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Atlantic Seabirds get FAME

By Julian Jackson - 23 May 2011 19:55:1 GMT
Atlantic Seabirds get FAME

(Image: Kittiwake pair standing on a rock.)

''Sat-nav'' to be used in new seabird programme to track birds around Europe's Atlantic coastline.

''We know more about the journeys of albatrosses in the Southern Ocean than we do about some of the seabirds around our own shores,'' said Dr Ellie Owen, a seabird scientist working on a European Union-funded project to track the movements of seabirds along the Atlantic coastlines of the UK, Ireland, France, Spain and Portugal.

The project, known as FAME - the Future of the Atlantic Marine Environment - is tracking the movements of seabirds to pinpoint areas that are important for these ocean travellers. This knowledge should assist the selection of marine protected areas which are vital for the survival of seabird species, some of which are declining rapidly.

A bird known as a Shag being fitted with the GPS tracker

(A bird known as a Shag being fitted with a GPS tracker as part of the F.A.M.E project. Photo by Andy Hay/RSPB)

Using technology similar to that found in car 'sat-nav' systems, the researchers tape tiny trackers to the backs of seabirds. These devices take a reading every 100 seconds, allowing the scientists to accurately pinpoint their subject's movements between the birds' nesting colonies and the areas of sea the birds use to find food. Accurate to within a few metres, the devices are providing the team with breathtakingly detailed information that they could have only dreamt about a few years ago.

Dr Ellie Owen holding an adult male Shag, recently fitted with a GPS tracker as part of the F.A.M.E project. Ellie is wearing eye protection, as the bird might well go for her eyes, given the chance!

(Dr Ellie Owen holding an adult male Shag, recently fitted with a GPS tracker as part of the F.A.M.E project. Ellie is wearing eye protection, as the bird might well go for her eyes, given the chance! Photo by Andy Hay/RSPB)

Ellie Owen said: ''The sights and sounds of thousands of seabirds packed into dense nesting colonies along our most rugged coastlines create some of our greatest wildlife spectacles: but, there are concerns that these colonies are dwindling as some species are struggling for survival.''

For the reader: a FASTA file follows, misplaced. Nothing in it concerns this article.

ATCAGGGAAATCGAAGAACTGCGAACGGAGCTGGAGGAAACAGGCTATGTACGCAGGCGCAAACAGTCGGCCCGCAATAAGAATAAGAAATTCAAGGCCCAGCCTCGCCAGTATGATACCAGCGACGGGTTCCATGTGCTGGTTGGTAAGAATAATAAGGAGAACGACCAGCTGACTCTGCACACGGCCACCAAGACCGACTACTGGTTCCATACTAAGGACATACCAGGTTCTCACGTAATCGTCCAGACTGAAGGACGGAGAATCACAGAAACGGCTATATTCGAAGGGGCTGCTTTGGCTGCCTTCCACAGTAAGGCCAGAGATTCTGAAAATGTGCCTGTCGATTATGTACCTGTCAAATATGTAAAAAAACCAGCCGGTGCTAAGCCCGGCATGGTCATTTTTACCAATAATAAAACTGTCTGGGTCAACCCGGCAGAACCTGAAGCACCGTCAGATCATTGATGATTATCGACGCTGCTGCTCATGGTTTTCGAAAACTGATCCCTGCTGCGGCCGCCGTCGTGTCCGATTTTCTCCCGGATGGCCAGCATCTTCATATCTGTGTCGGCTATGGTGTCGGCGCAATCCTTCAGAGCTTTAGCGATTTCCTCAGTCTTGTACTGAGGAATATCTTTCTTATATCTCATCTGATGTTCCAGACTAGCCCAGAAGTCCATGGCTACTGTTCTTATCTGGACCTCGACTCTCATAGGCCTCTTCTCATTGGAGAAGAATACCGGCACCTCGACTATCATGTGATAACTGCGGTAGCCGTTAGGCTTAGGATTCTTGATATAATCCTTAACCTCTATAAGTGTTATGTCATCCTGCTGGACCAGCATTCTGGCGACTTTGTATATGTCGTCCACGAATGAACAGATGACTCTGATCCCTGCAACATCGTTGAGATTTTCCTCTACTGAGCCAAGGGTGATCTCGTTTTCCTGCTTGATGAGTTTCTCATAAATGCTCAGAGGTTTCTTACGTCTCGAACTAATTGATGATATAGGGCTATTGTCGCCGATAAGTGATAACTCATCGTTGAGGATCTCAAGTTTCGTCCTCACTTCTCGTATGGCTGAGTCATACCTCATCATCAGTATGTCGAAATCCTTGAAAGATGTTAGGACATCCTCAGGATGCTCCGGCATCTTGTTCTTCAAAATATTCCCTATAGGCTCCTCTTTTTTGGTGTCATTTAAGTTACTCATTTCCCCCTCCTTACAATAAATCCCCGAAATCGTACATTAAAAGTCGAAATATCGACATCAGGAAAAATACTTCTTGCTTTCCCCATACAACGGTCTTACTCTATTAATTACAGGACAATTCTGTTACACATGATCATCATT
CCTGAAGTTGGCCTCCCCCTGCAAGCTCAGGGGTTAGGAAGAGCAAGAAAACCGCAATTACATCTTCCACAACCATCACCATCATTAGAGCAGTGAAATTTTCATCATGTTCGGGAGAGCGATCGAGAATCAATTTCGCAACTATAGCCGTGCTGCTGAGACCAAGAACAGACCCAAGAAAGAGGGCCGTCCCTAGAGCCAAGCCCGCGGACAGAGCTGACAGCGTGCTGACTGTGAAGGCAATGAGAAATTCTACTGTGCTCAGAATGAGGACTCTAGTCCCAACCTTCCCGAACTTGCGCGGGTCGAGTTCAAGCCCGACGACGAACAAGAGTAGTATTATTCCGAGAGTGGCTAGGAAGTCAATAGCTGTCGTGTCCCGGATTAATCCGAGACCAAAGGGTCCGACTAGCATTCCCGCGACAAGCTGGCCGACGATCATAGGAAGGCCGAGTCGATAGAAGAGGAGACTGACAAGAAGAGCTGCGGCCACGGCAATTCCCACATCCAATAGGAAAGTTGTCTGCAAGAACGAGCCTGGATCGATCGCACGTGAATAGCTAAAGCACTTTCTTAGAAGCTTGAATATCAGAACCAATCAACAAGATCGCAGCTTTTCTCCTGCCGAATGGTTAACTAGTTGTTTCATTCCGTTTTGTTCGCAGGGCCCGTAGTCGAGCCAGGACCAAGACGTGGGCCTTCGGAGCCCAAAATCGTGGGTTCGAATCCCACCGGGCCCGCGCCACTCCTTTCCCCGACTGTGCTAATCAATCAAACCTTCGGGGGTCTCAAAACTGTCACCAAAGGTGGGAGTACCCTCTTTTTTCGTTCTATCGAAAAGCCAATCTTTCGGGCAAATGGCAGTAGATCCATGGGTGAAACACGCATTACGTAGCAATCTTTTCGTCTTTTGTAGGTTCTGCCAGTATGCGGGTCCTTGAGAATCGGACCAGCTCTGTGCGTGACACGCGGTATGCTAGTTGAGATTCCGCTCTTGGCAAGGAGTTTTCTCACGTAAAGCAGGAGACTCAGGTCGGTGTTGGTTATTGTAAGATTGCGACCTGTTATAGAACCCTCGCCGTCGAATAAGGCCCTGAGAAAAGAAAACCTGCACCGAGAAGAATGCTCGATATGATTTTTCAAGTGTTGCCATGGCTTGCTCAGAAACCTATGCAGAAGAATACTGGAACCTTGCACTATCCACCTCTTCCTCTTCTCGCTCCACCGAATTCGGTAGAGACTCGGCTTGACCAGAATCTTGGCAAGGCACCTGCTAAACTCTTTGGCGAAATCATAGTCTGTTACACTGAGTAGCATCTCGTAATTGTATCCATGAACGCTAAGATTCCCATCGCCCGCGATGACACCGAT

''Up to know we've known very little about the movements of these birds when they venture out to sea to find food. For example, we know how many kittiwakes there are in the UK, and we know they've declined by 30 per cent between 2000 and 2010. But we don't know where these ocean travellers are going to fish for their chicks' suppers. But now, just when these birds need our help, we're on the cusp of filling this information void with vitally-important data.''

From the south of Spain, along the Atlantic coast of Europe north to Fair Isle (between Orkney and Shetland), seabird scientists will be studying a variety of seabirds, ranging in size from the goose-sized gannet to sparrow-sized storm-petrels. Although seabirds nest on cliffs and islands, they all depend on the sea for their food and, ultimately, their survival

Ellie Owen releases an adult male Shag with a tracker. After 3-4 days data is downloaded from the tracker onto a laptop computer, and the bird's movements to its feeding grounds can be analysed.

(Ellie Owen releases an adult male Shag with a tracker. After 3-4 days data is downloaded from the tracker onto a laptop computer, and the bird's movements to its feeding grounds can be analysed. Photo by Andy Hay/RSPB)

In the UK, scientists are working at five centres along the Atlantic coast: Fair Isle and Orkney in northern Scotland; Colonsay in the Hebrides; Bardsey Island in Wales; and the Isles of Scilly.

With its teeming seabird colonies, the Hebridean island of Colonsay is an important location for the scientists. Working in challenging conditions - battling the elements and the island's rugged terrain - Ellie and the team are adding to our understanding of seabirds.

She said: ''European seabirds face a variety of threats from dwindling food supplies, climate change, entanglement with fishing gear and pollution. By recording these birds' movements we are building a greater understanding of their requirements so we can begin to give these species the protection they need.''

In the UK, the FAME project will be working with the following seabird species: fulmar; shag; kittiwake; guillemot; and razorbill. Elsewhere scientists will be involved with other seabirds, including: gannet; European storm-petrel; Madeiran storm-petrel; and Balearic and Cory's shearwaters.

RSPB seabird scientist Mark Bolton said: ''We know that some species are declining rapidly. For example, the Balearic shearwater - a dove-sized relative of the albatross - is reckoned to be facing a greater threat of extinction than the tiger, mountain gorilla or giant panda.'' To counter this threat the RSPB are asking the public to sign a pledge to implement already-existing laws to protect seabirds.

You can sign the pledge here: www.rspb.org.uk/marine.

All the images courtesy of the RSPB.